Hornady’s new .410 revolver ammo is called Triple Defense. We found that it redeems the poor ballistics of these handguns and makes them a viable alternative to standard single projectile handguns.
The Triple Defense round consists of a hollow base 115 grain conical bullet, followed by two 65 grain balls. Together they add up to just about the same as a traditional .45 Long Colt round, on which The Judge and guns like it were based.
Shotgun rounds are extremely hard to chornograph, but after three boxes we got five rounds to give us a viable average of almost exactly the 750 fps. that it says on the box.
At ten yards Triple Defense puts the main projectile at point of aim 100% of the time. The two balls are generally within about 6” of the slug, but sometimes one may disappear off target.
Hornady .410 Triple Defense Ammo
If you remember back to our original story on the Taurus Judge Polymer, one of the biggest problems with the gun was an almost complete lack of ballistic integrity. The most “cutting edge” round, from Winchester, wasted nearly a third of the total payload on steel BBs that travel at roughly the same speed as a Crossman BB gun. With all the popularity of .410 gauge personal defense pistols, they looked to be something of a dud when it came to actual self defense. Seeing this, Hornady had engineered a new addition to their Critical Defense handgun ammo specifically for short barreled .410 pistols, called Triple Defense, and through powder blending and some interesting projectile choices, the .410 revolver can now at least be used as an effective self defense weapon. We tested this new round on the chronograph and with targets at normal close combat distances and this new Triple Defense round proved itself a formidable foe with enough flexibility to take advantage of the strengths of the .410 round at both short and moderate distances. The .410 revolver is still more of a novelty weapon than a serious contender or your best self defense gun, but for the millions of guns out there already, at least we now have a smartly made accurate round with enough punch to matter.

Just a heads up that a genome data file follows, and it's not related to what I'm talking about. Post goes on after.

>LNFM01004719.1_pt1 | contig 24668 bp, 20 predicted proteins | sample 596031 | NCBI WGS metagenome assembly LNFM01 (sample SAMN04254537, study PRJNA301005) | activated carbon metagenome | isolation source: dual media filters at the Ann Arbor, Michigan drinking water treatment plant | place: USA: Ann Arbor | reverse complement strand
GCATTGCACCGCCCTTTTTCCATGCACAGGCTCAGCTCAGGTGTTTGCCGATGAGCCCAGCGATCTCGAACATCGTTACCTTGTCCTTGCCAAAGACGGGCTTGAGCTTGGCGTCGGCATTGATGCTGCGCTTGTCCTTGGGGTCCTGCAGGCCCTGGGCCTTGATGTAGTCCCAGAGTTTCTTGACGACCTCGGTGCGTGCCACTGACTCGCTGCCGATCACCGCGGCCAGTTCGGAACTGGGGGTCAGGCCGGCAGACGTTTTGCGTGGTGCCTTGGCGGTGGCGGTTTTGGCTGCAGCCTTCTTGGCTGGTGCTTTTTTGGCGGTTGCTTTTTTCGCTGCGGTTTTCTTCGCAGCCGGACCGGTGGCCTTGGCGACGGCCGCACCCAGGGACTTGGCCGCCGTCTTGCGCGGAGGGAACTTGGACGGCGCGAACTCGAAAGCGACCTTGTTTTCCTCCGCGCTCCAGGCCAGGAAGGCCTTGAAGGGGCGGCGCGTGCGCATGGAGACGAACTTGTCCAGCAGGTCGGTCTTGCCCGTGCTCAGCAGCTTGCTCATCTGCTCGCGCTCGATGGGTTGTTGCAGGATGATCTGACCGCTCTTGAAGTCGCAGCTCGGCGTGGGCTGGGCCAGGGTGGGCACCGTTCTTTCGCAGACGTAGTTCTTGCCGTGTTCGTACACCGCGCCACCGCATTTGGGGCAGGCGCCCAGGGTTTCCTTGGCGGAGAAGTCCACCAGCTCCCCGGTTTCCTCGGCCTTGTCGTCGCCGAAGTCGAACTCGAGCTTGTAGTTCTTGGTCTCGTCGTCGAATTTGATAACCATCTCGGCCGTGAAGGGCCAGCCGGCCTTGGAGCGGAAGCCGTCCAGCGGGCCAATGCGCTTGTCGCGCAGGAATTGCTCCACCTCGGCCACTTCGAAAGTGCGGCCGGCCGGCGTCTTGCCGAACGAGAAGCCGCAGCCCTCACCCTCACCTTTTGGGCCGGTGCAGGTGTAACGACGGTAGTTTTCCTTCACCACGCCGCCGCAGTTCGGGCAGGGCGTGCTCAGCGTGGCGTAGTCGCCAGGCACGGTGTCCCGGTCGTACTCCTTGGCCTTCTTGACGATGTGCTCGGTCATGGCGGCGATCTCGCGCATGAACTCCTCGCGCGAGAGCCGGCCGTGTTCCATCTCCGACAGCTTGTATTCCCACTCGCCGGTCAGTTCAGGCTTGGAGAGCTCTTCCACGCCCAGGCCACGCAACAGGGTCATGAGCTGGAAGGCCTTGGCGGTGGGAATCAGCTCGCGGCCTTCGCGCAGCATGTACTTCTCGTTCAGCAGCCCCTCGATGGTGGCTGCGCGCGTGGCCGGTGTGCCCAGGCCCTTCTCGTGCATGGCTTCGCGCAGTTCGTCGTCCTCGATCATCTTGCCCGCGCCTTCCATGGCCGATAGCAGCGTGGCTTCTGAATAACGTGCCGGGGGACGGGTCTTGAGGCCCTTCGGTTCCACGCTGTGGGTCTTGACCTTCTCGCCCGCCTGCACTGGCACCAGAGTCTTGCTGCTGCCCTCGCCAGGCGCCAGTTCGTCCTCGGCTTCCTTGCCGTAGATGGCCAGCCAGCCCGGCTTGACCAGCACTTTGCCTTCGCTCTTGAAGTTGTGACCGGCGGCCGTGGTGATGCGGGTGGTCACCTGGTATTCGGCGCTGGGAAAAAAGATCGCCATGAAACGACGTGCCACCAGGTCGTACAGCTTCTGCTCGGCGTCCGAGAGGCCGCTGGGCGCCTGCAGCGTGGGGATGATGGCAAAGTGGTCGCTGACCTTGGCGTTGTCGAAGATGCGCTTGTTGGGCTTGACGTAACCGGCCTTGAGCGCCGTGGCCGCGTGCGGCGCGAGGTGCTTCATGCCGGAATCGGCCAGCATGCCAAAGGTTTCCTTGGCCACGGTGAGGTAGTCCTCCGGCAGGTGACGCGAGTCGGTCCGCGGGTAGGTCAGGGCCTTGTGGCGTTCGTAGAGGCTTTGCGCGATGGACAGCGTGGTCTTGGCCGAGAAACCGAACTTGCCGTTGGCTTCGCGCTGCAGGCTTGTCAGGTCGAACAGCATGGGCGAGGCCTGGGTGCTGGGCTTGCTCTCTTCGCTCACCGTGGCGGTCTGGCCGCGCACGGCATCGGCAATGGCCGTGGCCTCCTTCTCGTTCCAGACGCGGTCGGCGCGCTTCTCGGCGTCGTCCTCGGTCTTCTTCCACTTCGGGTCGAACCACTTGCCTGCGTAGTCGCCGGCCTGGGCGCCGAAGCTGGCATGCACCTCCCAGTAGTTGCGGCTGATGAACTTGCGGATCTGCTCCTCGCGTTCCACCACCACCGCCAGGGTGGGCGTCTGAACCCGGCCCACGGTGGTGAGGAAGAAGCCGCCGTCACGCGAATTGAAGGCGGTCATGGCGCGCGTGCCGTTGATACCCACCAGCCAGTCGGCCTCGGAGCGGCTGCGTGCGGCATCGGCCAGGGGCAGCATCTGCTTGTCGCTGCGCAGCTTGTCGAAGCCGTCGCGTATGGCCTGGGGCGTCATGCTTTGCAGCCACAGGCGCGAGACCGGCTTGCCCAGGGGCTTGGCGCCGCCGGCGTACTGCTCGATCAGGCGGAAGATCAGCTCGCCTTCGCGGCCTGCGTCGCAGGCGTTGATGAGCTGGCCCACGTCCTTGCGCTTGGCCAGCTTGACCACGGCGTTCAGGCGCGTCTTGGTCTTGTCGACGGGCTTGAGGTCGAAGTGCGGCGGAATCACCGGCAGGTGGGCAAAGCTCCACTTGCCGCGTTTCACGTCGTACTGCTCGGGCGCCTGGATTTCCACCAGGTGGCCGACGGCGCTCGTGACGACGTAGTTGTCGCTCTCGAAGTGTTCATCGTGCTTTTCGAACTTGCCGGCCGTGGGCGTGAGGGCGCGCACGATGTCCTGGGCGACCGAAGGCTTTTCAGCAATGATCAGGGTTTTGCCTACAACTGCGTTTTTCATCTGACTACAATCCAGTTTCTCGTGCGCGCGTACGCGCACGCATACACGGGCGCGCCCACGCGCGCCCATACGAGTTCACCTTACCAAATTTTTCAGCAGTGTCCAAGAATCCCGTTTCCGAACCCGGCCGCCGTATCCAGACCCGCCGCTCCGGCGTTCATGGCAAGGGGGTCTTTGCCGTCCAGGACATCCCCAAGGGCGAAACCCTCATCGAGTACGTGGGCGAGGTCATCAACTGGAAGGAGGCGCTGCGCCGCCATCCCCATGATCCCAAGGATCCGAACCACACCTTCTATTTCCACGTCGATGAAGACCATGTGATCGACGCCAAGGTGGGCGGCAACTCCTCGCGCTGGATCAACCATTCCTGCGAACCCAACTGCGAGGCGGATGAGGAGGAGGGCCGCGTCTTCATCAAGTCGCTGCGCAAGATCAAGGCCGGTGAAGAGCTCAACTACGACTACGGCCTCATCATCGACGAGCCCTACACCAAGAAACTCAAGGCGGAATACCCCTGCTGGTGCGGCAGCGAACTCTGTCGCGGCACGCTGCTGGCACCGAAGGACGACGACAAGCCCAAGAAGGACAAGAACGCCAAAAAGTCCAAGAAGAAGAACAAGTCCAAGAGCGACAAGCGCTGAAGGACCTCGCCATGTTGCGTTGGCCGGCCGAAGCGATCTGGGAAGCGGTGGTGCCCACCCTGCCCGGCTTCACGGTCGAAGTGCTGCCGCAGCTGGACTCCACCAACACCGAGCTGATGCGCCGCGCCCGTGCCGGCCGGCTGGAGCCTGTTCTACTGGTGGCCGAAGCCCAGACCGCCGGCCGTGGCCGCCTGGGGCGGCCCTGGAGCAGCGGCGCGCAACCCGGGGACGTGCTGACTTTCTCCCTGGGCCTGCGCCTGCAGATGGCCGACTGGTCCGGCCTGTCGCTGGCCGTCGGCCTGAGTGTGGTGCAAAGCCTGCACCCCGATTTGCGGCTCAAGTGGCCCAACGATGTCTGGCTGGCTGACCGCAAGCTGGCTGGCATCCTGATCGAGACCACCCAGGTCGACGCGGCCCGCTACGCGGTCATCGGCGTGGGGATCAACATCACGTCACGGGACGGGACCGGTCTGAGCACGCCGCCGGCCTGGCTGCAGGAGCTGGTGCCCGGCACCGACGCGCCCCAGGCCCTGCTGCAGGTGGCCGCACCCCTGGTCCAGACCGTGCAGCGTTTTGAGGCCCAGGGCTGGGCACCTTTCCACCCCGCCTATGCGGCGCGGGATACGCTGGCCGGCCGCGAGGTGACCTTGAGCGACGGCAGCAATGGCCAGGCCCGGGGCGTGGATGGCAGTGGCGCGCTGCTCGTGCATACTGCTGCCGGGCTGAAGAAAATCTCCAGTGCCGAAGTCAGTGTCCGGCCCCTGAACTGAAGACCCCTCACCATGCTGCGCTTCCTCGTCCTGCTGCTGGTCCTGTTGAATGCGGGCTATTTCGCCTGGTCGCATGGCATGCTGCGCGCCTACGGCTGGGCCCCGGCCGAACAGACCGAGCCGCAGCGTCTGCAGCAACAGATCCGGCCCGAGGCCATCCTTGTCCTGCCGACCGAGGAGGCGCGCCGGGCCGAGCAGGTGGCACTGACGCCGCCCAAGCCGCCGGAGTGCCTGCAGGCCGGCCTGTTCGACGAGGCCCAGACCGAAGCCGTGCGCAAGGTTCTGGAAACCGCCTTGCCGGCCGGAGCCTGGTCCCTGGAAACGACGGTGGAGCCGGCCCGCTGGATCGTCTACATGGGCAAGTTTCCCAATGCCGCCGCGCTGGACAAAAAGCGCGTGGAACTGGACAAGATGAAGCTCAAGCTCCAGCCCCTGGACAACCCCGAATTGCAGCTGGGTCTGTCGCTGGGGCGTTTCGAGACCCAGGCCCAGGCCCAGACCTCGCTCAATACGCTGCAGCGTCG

At the heart of the new round is the front bullet. Instead of using disks or balls for the main payload, Hornady has designed a proprietary hollow base slug that weighs about 115 grains. Flying at our our measured velocity (which is also the box velocity) of about 750 feet per second, this one round is roughly the equivalent of a .380ACP, but not quite. Behind that main bullet are two balls, each weighing 65 grains. This gives you a total payload of about 245 grains, roughly the same as your average .45 Long Colt, which is the cartridge that The Judge is actually made to fire. What? You didn’t know that The Judge isn’t actually a shotgun pistol? It’s true. That is why there is rifling in the barrel, because officially The Judge is made to fire .45LC, which conveniently is the same case and rim diameter as the .410 shotgun shell. Ballistically, a .45LC historically pushes a 255 grain lead bullet at just under 750 feet per second. So this Hornady round is roughly packing the same energy if all the projectiles hit the target at once.